Need I even begin to compare this doctrine with the modern, Western interpretation of Buddhism which focuses on “love,” “tolerance,” “compassion,” and so on? As someone who has family involved in Western interpretations of Buddhism, I can say very clearly to the reader: the vast majority of Western, modern “Buddhists” are well-intentioned, moral people, but they do not understand Buddhism or its more esoteric, “serious” aspects at all. Buddhism has devolved into a social cult as modern Westerners, hungry for some source of spirituality, have latched onto something which seems approachable and simple. It is deplorable, but unsurprising.

The spiritual state of the West has degenerated to the extent that many Westerners are looking outwards into other parts of the world for their spiritual needs. Western converts to Islam are becoming more and more frequent, as are converts to Buddhism, Sikhism, and various pagan sects and cults, as Christianity has essentially committed suicide in the West. An in-depth exploration into that will happen at another time.

One of the main troubles is how modern Westerners treat everything in rational, scientific terms and measures, and this even extends into spirituality. The mixing of physics and metaphysics is a great tragedy of our times. As one would try and fail to measure time with centimetres, or weight with the speed of sound, so one would try and fail to understand philosophy using politics or spirituality with science. I have already explained how metaphysics operates outside of space and time, anterior to its material manifestations.

The individual in the modern world sees nothing beyond his own there-and-then self; nothing to aim for. Self-overcoming or transcendence are forgotten ideas to the majority of people, let alone achieving a collective social order which also does this; which aims upwards. It must also be kept in mind that we are not speaking of worldly goal-setting, which itself is not a degeneration, but it does become so when goal-setting is for its own sake and remains on the worldly plane.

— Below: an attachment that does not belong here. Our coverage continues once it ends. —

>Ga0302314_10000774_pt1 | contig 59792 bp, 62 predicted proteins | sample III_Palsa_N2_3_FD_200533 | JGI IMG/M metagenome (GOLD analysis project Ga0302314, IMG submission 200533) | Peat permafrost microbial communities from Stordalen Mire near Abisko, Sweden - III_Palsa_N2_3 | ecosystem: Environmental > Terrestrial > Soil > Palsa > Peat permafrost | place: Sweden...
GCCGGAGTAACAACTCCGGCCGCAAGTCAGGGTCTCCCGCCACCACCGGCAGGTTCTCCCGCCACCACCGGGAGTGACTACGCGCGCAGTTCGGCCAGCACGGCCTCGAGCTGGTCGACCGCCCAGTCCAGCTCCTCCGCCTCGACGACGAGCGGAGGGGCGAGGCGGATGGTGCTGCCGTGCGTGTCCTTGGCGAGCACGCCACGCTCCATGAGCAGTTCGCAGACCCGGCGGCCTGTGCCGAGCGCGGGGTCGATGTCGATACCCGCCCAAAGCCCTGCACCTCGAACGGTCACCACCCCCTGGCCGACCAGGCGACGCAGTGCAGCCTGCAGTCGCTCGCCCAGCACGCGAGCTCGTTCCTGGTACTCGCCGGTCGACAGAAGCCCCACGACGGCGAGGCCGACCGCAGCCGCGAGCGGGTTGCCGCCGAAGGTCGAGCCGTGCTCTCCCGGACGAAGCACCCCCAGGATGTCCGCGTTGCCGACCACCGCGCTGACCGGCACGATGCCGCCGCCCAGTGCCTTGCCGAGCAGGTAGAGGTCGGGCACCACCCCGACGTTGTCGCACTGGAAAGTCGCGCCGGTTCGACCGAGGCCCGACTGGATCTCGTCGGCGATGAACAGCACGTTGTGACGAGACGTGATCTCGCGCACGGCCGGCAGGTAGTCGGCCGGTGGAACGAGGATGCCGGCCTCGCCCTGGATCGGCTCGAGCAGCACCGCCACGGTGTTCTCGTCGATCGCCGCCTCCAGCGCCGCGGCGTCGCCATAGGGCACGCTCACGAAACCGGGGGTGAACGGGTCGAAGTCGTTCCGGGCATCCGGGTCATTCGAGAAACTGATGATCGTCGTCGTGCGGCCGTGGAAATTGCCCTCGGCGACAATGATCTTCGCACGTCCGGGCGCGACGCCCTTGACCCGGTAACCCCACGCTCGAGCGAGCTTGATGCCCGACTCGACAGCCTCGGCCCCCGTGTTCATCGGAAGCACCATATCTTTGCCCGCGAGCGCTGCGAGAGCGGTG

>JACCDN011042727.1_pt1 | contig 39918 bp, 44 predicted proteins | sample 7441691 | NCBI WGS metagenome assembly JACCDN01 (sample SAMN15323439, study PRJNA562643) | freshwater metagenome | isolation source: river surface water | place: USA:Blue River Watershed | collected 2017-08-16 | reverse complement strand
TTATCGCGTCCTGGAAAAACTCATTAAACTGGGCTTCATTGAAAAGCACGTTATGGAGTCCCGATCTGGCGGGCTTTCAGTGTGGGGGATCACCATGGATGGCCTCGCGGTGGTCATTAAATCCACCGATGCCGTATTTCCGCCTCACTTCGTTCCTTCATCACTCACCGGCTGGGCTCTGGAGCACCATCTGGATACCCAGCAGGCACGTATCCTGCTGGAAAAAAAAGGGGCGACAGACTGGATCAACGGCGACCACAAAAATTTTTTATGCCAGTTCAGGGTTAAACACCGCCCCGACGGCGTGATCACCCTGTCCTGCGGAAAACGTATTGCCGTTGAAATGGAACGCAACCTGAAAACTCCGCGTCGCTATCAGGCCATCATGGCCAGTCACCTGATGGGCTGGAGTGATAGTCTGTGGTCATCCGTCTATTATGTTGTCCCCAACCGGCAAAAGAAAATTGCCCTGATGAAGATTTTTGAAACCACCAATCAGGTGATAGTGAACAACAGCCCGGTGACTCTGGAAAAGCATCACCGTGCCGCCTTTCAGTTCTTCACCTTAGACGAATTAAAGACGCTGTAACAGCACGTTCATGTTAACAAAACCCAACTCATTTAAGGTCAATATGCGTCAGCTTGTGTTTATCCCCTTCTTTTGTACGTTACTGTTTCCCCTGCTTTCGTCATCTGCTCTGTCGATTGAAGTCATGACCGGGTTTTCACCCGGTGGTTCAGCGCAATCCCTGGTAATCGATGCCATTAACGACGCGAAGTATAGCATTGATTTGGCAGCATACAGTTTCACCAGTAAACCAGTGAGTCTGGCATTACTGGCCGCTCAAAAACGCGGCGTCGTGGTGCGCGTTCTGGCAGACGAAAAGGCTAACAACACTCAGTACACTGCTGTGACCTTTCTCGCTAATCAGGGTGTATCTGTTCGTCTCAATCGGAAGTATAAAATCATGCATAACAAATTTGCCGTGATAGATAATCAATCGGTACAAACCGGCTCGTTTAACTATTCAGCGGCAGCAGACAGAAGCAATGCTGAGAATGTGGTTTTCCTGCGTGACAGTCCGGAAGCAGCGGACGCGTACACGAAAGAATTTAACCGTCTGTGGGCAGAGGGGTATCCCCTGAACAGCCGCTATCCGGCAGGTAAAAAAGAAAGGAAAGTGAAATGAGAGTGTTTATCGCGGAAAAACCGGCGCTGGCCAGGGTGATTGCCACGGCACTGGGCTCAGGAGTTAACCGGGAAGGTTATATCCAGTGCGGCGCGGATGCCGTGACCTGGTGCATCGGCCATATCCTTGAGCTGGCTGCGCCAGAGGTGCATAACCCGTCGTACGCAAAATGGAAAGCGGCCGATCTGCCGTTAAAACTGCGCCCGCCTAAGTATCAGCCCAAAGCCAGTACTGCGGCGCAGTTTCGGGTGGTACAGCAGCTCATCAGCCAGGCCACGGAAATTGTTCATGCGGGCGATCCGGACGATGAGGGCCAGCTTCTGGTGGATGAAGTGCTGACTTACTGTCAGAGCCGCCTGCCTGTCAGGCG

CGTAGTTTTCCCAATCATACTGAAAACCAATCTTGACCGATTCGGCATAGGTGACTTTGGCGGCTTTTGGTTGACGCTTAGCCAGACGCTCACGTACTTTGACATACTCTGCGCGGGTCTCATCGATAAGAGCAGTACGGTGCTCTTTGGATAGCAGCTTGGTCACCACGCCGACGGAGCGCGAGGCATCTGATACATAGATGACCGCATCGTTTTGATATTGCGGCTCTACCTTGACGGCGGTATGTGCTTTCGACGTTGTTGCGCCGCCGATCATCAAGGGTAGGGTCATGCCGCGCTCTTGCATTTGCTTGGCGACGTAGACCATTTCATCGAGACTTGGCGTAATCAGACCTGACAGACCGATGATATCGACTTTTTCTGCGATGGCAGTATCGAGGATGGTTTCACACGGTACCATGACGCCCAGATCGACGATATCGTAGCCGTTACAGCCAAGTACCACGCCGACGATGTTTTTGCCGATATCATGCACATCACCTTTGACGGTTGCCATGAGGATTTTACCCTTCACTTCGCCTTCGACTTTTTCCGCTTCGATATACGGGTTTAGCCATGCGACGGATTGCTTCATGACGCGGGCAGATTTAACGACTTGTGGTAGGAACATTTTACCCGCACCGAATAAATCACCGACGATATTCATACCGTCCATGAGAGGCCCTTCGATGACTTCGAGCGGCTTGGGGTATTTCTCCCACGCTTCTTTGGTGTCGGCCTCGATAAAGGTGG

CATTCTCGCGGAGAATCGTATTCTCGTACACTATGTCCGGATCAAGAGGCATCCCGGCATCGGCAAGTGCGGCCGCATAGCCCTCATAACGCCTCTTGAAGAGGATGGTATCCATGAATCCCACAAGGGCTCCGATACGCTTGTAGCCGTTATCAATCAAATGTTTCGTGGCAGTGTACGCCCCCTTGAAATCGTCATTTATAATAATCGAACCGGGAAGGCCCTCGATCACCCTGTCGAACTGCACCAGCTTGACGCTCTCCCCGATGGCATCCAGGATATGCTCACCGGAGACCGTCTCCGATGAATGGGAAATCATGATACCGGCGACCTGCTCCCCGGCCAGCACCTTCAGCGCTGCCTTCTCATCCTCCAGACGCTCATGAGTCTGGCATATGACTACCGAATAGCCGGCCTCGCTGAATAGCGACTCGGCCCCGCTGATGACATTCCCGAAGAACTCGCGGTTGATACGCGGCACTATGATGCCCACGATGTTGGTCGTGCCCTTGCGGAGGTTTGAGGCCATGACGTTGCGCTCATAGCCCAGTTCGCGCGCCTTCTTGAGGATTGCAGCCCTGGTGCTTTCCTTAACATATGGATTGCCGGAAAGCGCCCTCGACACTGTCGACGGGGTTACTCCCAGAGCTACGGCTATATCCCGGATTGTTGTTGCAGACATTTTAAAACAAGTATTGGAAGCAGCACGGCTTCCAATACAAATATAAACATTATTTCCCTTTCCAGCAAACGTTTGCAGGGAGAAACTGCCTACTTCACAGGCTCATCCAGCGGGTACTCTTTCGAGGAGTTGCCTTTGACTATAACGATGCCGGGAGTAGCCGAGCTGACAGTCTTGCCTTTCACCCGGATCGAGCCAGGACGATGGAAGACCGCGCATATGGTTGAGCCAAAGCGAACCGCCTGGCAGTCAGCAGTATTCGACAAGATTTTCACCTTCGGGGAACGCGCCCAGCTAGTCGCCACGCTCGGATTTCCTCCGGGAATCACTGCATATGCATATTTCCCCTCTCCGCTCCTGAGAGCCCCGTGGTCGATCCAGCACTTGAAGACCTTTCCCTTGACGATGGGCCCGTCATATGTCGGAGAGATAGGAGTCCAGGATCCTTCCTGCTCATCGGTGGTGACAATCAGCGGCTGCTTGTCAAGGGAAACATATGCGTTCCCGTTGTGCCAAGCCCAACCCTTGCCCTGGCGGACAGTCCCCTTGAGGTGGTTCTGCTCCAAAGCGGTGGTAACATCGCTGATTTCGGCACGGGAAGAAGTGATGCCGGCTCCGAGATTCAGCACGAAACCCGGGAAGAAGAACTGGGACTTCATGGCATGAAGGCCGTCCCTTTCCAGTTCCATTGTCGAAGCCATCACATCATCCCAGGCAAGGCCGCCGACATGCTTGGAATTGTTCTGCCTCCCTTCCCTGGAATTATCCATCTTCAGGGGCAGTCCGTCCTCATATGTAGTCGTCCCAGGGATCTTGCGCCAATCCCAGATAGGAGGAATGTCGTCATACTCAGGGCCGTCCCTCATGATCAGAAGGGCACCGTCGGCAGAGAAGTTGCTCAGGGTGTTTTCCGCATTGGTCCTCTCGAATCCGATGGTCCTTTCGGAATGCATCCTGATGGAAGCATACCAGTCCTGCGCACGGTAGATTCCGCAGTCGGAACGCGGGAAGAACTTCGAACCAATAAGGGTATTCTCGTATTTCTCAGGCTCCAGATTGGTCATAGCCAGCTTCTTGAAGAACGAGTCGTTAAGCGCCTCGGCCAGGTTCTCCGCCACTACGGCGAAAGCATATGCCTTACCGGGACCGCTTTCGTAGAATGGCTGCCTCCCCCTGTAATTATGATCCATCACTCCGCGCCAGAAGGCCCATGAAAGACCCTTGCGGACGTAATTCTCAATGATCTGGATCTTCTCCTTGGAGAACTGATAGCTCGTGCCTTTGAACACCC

Why would a man strive to attain peak physical condition? For women? For ego? Nonsense. A man would strive to attain peak physical condition because he is a man; he exists; he is real; he is absolute in his essence and demands of himself godliness wherever he can hope to attain it. Excellence is not a consequence or an end-goal, but a process; a style, whereby man aims to punch above his own weight in everyday life and constantly, untiringly, overcomes himself. When this is put into a traditional perspective, the collective follows suit; not the other way around.

In a traditional collective, man is great, but so are all men. Not because the culture or society demands it, but because he, the individual demands it. Thus the collective is made of great individuals. Under the modern collective, it is the social and cultural; the external, which dominate man’s life. He does things to serve outside causes and goals, and this may well result in a level of greatness – but greatness in this respect is a consequence, not the cause as it is for traditional man. Greatness is what the Gods are made of and what they demand, thus, no man is able to excuse himself from the duty of making his existence truly his and his alone via willpower and the urge to overcome; to, again; transcend.

Again, I will repeat; the shift has happened: mankind collectively has moved from looking upwards to looking downwards; from focusing on quality to focusing on quantity; from being exclusive to being inclusive; from becoming great to renouncing the very concept of greatness.

Further words are needed here, but the next part will bring what has been said so far to the personal level which can be accessible to the reader for use and realization in daily life.

Part 4 > Part 6

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Adam

As a man among men, I can learn.